Here’s where to stash extra cash

Debt Man column – The West Australian (Money)

9 May, 2022.

Bruce Brammall, The West Australian, 9 May, 2022

One swallow does not make a Spring. But by the time Spring 2022 rolls around this year, there will have been plenty of swallows for savers to savour.

Not that it’s immediately obvious from the headlines, but there are plenty who cheer rate rises.

Savers, or those with no debt, rarely get any air time when rates rise as it’s always about the pain (or gain) of homebuyers.

It was 4199 days, or 11 years and 7 months, between Reserve Bank rate increases. But between now and Christmas 2022, it’s likely to be a near monthly event, market analysts believe.

So, given it’s been a while, time for a refresher on where to hold your cash and what you need to know about interest rates rising?

Purpose of cash

The purpose of cash is safety and liquidity. Cash in a bank is boring, but safe. It’s not going to go backwards (until we start factoring in inflation), like all other asset classes can.

Everyone and every business needs to hold some cash, whether it’s to cover monthly expenses, or for safety. How much is a very individual question. Some people might need to hold a few months of expenses. Others a few years.

Arguably, outside of that, everything should be invested. For another day.

Offset accounts

The best place for cash savings will almost always be your offset or redraw account, if you have a mortgage.

Why? Because offset accounts save you interest, rather than earn it. You don’t pay tax on interest saved, but you do on interest earned.

Let’s say your home loan interest rate has just increased to 2.75 per cent and you’ve got a spare $50,000 in savings. In an offset account, that money is saving you $1375 a year.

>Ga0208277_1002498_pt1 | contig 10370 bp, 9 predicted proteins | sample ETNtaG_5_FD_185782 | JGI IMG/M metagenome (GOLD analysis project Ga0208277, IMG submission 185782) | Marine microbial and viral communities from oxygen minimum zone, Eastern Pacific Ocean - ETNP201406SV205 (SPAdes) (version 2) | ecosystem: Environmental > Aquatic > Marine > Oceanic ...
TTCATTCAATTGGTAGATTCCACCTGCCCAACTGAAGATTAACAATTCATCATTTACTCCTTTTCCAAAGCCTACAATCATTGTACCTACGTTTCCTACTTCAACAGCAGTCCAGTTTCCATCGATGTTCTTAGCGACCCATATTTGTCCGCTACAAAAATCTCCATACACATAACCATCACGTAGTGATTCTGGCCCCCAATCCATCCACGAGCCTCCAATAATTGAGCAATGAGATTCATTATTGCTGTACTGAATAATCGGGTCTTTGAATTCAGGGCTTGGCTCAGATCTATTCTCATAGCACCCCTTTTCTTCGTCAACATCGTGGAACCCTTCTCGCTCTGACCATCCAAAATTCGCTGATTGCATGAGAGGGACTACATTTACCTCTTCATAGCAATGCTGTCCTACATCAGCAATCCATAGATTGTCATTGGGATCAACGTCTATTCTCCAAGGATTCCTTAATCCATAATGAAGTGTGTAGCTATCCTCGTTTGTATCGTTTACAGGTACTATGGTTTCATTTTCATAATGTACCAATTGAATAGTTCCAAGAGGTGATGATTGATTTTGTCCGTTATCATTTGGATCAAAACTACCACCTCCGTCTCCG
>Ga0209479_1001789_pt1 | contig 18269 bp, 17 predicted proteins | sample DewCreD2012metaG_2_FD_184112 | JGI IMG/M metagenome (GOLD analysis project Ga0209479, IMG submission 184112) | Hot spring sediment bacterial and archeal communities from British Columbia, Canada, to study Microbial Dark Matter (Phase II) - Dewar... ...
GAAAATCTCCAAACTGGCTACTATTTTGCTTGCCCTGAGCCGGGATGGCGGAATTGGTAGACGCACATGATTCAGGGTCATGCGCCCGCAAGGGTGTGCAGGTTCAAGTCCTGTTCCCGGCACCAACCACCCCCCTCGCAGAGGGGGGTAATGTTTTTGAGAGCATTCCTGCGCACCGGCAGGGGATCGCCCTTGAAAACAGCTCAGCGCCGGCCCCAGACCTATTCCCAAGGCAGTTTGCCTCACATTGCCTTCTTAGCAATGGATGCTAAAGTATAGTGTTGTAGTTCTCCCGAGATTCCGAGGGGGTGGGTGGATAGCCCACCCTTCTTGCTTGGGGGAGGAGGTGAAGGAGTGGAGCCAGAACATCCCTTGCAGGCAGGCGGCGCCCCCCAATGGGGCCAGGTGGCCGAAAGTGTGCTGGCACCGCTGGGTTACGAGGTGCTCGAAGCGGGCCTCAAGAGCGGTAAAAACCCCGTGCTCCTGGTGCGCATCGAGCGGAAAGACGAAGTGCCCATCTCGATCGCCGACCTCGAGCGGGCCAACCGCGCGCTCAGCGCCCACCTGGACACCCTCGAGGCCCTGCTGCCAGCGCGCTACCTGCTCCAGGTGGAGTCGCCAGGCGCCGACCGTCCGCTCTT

If you instead have that in a high-interest account, earning 1.35 per cent, you’d receive $675 over the year. But if you’re a middle-income earner, you’d lose nearly $233 of that in tax, leaving you with a net $443.

The offset account is more than three times as good.

Banks early moves

Cynics won’t have been surprised with how banks passed on the increase to savings accounts.

While increases to mortgage rates was swift and predominantly across the board, passing on interest rate increases to savers was more targetted.

Regular savings accounts got squat. When the major banks lifted rates, it was to select customers, with specific accounts. Largely those they know are sensitive to interest income and who might change banks.

If you rely on interest income, then you need to chase deals. There are comparison websites that will help with your search. And you might need to move your money on a regular basis in order to get the best return on your savings.

Locking it away

Term deposit rates started increasing months ago, as banks started predicting the next move from the RBA would be up.

For those prepared to lock away some money for 18 months or more, you can potentially get over three per cent.

For up to five years – not a huge queue for this, I wouldn’t think – you can get in the high threes or low fours.

But this is the first, of many, interest rate rises to come. Term deposits, like fixed rate mortgages, are based on what banks believe the average pricing will be over that period. And there’s likely to be more good news on the way in this space.

But cash … really?

Yes, I know. And I’m getting to that bit.

Returns on cash are not great and won’t be for a while. And, once you take into account the impact on your savings of the current inflation rate of 5.1 per cent … your savings are still going backwards no matter where you hold it.

As earlier, there is only so much cash that anyone needs to hold at any one time. That is a personal decision. If you need help, get advice.

Arguably, what is in excess of that amount you need should be invested. Why? Because the returns from other asset classes, over the medium and longer terms, are likely to be higher. And you’re here to make money, right?

But take this rate rise to think about your savings. You need to hold cash. You might as well make it work the hardest you can.

Bruce Brammall is the author of Mortgages Made Easy and is both a financial adviser and mortgage broker. E:

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